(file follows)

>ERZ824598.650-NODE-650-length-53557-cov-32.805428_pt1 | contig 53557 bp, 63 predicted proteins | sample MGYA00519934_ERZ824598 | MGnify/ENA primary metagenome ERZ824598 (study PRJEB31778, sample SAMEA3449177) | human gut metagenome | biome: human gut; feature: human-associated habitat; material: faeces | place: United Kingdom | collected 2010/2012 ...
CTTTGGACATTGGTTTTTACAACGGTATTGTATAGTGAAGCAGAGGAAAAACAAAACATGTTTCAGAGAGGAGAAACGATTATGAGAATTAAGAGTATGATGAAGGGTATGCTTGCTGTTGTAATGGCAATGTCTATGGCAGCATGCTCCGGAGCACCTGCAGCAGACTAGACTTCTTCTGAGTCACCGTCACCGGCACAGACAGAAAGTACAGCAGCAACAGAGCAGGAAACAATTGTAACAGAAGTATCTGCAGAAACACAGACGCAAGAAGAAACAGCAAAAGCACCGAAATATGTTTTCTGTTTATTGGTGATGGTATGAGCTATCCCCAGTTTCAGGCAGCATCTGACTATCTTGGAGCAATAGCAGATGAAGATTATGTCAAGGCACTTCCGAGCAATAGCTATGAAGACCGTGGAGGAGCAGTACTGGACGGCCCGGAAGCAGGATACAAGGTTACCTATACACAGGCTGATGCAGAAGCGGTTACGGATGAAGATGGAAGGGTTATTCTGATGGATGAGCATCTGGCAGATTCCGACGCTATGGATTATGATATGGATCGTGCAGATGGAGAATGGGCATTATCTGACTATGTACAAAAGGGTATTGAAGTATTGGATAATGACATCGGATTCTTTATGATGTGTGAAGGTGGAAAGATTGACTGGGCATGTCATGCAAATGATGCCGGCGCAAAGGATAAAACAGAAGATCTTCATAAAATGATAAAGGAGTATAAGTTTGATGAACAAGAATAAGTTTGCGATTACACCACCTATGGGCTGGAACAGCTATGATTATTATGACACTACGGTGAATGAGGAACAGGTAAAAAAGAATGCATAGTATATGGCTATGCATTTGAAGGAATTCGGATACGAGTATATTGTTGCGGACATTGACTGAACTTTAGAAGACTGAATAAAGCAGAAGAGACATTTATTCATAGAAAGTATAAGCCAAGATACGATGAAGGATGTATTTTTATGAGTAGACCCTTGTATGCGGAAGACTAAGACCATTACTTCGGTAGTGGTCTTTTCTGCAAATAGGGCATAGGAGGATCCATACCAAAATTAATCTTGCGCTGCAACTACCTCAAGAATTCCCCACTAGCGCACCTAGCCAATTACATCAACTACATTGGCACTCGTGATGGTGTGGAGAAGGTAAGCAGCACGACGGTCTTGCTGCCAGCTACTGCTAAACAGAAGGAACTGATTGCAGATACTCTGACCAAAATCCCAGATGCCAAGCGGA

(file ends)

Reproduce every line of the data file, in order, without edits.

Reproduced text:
>ERZ824598.650-NODE-650-length-53557-cov-32.805428_pt1 | contig 53557 bp, 63 predicted proteins | sample MGYA00519934_ERZ824598 | MGnify/ENA primary metagenome ERZ824598 (study PRJEB31778, sample SAMEA3449177) | human gut metagenome | biome: human gut; feature: human-associated habitat; material: faeces | place: United Kingdom | collected 2010/2012 ...
CTTTGGACATTGGTTTTTACAACGGTATTGTATAGTGAAGCAGAGGAAAAACAAAACATGTTTCAGAGAGGAGAAACGATTATGAGAATTAAGAGTATGATGAAGGGTATGCTTGCTGTTGTAATGGCAATGTCTATGGCAGCATGCTCCGGAGCACCTGCAGCAGACTAGACTTCTTCTGAGTCACCGTCACCGGCACAGACAGAAAGTACAGCAGCAACAGAGCAGGAAACAATTGTAACAGAAGTATCTGCAGAAACACAGACGCAAGAAGAAACAGCAAAAGCACCGAAATATGTTTTCTGTTTATTGGTGATGGTATGAGCTATCCCCAGTTTCAGGCAGCATCTGACTATCTTGGAGCAATAGCAGATGAAGATTATGTCAAGGCACTTCCGAGCAATAGCTATGAAGACCGTGGAGGAGCAGTACTGGACGGCCCGGAAGCAGGATACAAGGTTACCTATACACAGGCTGATGCAGAAGCGGTTACGGATGAAGATGGAAGGGTTATTCTGATGGATGAGCATCTGGCAGATTCCGACGCTATGGATTATGATATGGATCGTGCAGATGGAGAATGGGCATTATCTGACTATGTACAAAAGGGTATTGAAGTATTGGATAATGACATCGGATTCTTTATGATGTGTGAAGGTGGAAAGATTGACTGGGCATGTCATGCAAATGATGCCGGCGCAAAGGATAAAACAGAAGATCTTCATAAAATGATAAAGGAGTATAAGTTTGATGAACAAGAATAAGTTTGCGATTACACCACCTATGGGCTGGAACAGCTATGATTATTATGACACTACGGTGAATGAGGAACAGGTAAAAAAGAATGCATAGTATATGGCTATGCATTTGAAGGAATTCGGATACGAGTATATTGTTGCGGACATTGACTGAACTTTAGAAGACTGAATAAAGCAGAAGAGACATTTATTCATAGAAAGTATAAGCCAAGATACGATGAAGGATGTATTTTTATGAGTAGACCCTTGTATGCGGAAGACTAAGACCATTACTTCGGTAGTGGTCTTTTCTGCAAATAGGGCATAGGAGGATCCATACCAAAATTAATCTTGCGCTGCAACTACCTCAAGAATTCCCCACTAGCGCACCTAGCCAATTACATCAACTACATTGGCACTCGTGATGGTGTGGAGAAGGTAAGCAGCACGACGGTCTTGCTGCCAGCTACTGCTAAACAGAAGGAACTGATTGCAGATACTCTGACCAAAATCCCAGATGCCAAGCGGA